The February Monetary Policy Committee (MPC) meeting has assumed greater significance as the markets would be carefully observing whether the first MPC meeting of the new RBI governor brings in any nuanced adjustment to the now well-established ‘flexible’ inflation targeting framework. To make matters more interesting, there are at least four areas where the MPC will have to deal with conflicting signals and uncertainties. Let us look at each of these issues to better assess the probable policy response function of the MPC.

The first issue is the perplexingly high core inflation coexisting with unusually low food inflation. While several tentative theories can be put forward to explain the slump in food prices, the sudden surge in education and health components of the core CPI remains rather puzzling.

In our view, there is a clear case for ‘looking-through’ the health and education CPI divergence from rest of core CPI till the source – supply side or demand side – of these price pressures is better understood. However, that does not necessarily mean that the MPC can be complacent about the inflation outlook because core inflation is still close to 5% even after removing the outliers of health/education components. On top of it, extrapolating the benign food inflation momentum akin to an adaptive expectations modelling of food prices could be erroneous especially when the base turns adverse in the latter part of the year.

Mixed growth signals, both domestic and global, could be the second challenge before the MPC. They have been quite sanguine on growth till the December policy and hence it will be an important departure when they analyse the recent consumption softness. If it is more due to unavailability of finance, then measures beyond rate cuts might have to be deployed. The political uncertainty around the elections could also cloud the assessment about the growth outlook. The current pace of growth is unlikely to fuel a sharp rise in core inflation but, at the same time, may not be soft enough to warrant simultaneous monetary and fiscal policy support.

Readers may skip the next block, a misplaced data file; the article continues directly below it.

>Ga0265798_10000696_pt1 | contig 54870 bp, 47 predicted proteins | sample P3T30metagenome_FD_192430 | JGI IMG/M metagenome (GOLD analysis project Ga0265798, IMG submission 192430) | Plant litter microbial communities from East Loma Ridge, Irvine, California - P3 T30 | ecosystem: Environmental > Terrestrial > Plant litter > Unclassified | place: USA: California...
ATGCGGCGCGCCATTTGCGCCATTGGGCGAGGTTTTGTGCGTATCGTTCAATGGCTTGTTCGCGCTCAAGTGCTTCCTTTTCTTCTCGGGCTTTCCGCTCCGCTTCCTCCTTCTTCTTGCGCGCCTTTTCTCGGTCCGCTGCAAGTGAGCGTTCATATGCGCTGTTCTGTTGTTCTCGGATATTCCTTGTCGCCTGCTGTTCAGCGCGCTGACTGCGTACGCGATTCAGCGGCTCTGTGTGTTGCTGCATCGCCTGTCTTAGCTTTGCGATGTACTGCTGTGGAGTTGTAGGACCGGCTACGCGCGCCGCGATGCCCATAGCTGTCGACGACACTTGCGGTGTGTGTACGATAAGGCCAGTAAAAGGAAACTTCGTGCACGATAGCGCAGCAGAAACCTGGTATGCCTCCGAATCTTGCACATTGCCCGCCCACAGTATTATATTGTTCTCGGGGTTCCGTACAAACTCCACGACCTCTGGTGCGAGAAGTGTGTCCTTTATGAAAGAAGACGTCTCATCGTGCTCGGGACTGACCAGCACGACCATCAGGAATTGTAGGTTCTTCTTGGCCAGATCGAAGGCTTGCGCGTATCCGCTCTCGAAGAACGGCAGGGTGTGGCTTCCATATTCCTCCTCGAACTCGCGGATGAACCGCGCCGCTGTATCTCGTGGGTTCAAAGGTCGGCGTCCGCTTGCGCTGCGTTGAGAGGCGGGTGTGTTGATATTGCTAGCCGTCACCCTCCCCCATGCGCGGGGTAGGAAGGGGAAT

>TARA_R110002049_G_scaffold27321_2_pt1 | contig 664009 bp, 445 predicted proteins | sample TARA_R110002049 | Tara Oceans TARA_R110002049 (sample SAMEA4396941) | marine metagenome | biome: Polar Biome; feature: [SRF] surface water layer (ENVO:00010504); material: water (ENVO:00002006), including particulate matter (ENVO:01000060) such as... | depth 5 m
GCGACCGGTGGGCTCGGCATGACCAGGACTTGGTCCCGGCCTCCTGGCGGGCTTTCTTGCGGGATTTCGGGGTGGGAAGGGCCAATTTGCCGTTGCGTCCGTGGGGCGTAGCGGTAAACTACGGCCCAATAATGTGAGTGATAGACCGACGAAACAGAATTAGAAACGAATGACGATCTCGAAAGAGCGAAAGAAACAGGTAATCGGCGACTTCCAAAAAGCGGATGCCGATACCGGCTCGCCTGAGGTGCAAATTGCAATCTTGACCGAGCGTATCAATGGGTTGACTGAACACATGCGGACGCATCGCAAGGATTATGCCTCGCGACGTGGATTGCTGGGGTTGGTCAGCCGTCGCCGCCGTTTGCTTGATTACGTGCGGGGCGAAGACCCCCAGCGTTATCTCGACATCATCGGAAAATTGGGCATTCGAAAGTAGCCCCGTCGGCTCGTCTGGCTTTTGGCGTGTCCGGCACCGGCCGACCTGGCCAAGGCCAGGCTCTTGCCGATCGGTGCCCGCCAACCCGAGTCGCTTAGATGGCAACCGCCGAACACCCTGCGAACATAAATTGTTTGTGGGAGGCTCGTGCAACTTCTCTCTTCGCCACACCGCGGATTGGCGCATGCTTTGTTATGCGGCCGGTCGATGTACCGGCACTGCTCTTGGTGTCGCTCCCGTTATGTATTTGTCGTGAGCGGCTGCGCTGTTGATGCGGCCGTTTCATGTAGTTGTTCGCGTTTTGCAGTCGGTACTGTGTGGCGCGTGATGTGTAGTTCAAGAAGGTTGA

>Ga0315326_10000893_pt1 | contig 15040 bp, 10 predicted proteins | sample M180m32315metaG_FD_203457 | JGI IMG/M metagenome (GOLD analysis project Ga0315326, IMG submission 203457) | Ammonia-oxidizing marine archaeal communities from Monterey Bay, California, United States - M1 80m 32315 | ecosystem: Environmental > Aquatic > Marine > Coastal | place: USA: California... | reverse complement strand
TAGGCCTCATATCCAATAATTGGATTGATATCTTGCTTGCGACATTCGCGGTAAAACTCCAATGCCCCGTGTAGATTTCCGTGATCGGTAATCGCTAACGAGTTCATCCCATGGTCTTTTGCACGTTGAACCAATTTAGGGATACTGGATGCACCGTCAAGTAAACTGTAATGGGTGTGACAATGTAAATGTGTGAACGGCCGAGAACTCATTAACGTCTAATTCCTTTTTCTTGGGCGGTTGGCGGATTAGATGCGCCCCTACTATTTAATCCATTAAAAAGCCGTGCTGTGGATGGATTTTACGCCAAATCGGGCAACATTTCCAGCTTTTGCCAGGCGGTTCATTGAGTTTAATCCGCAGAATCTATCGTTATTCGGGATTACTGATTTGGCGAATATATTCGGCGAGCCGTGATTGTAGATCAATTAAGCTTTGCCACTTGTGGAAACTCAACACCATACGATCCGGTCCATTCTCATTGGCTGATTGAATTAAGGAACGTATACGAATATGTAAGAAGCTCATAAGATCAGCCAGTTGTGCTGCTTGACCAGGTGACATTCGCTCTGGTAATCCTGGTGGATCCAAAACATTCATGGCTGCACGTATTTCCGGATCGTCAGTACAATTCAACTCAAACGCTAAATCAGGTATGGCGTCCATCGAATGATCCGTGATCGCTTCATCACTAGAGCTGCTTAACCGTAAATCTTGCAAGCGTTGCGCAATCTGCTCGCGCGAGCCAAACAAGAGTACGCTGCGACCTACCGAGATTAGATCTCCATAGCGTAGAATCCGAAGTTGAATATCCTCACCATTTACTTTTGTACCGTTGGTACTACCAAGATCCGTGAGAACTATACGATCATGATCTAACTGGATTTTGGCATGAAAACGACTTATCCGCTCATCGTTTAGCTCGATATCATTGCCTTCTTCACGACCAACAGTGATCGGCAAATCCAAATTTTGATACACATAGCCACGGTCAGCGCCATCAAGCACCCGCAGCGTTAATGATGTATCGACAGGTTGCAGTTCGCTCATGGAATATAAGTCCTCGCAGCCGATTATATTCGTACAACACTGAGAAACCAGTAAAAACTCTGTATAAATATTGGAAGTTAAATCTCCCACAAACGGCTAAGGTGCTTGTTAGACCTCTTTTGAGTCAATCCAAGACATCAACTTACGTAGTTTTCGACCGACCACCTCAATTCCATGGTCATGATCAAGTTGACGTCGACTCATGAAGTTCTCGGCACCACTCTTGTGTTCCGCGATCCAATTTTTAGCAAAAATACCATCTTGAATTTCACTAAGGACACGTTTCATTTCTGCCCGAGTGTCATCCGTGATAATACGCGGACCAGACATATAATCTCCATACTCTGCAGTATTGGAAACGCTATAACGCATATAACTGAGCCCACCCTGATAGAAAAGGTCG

In fact, uncertainties around the fiscal impulse would be the third factor affecting the MPC response. Although the slippage from the FRBM-mandated fiscal glide path is modest, large injection of cash in the rural economy, steadily increasing off-balance sheet spending and doubts about some of the fiscal projections could make the MPC wary about the inflation impact down the line. Let us not forget that a more lasting solution to the rural problems would be achieved only when the food price deflation reverses and the MPC will have to judge whether the fiscal package by infusing cash into the rural economy could trigger an early reversal in food price deflation or not.

The fourth challenge consists of an array of topics on which the MPC under the guidance of the new governor could make nuanced adjustments from their earlier narrative while keeping the broad institutional mechanism intact. Acknowledging the difficulty of perfecting the medium term forecast (9-12 months) of a food-heavy headline CPI, the MPC can increase the relative emphasis on near term (6 month) forecasts. This could possibly reduce the divergence between ex-ante and ex-post real interest rates and slightly increase the relative weight of the growth objective, though the rate trajectory could be more volatile.

It is difficult to justify retaining the ‘calibrated tightening’ stance when headline CPI has persistently undershot RBI targets and is expected to stay below 4% till H1 FY20. However, uncertainty around the interplay of fiscal stimulus and inflation could make the MPC defer the rate cut in the February policy. The timing of policy easing between February and April is less important. Markets would be surprised if the MPC leaves any hint about more than a ‘shallow’ rate easing cycle—we expect 25-50bps this year.

Samiran Chakraborty is the chief economist at Citi India.